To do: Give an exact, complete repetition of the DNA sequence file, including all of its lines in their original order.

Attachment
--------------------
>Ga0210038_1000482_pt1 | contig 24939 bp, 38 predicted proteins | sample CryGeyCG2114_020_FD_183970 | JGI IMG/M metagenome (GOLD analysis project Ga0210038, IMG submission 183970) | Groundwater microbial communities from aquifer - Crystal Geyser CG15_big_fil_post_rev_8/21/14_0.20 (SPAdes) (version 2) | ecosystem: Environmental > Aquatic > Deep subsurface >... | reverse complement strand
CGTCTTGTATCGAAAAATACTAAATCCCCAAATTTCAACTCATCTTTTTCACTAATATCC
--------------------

>Ga0210038_1000482_pt1 | contig 24939 bp, 38 predicted proteins | sample CryGeyCG2114_020_FD_183970 | JGI IMG/M metagenome (GOLD analysis project Ga0210038, IMG submission 183970) | Groundwater microbial communities from aquifer - Crystal Geyser CG15_big_fil_post_rev_8/21/14_0.20 (SPAdes) (version 2) | ecosystem: Environmental > Aquatic > Deep subsurface >... | reverse complement strand
CGTCTTGTATCGAAAAATACTAAATCCCCAAATTTCAACTCATCTTTTTCACTAATATCC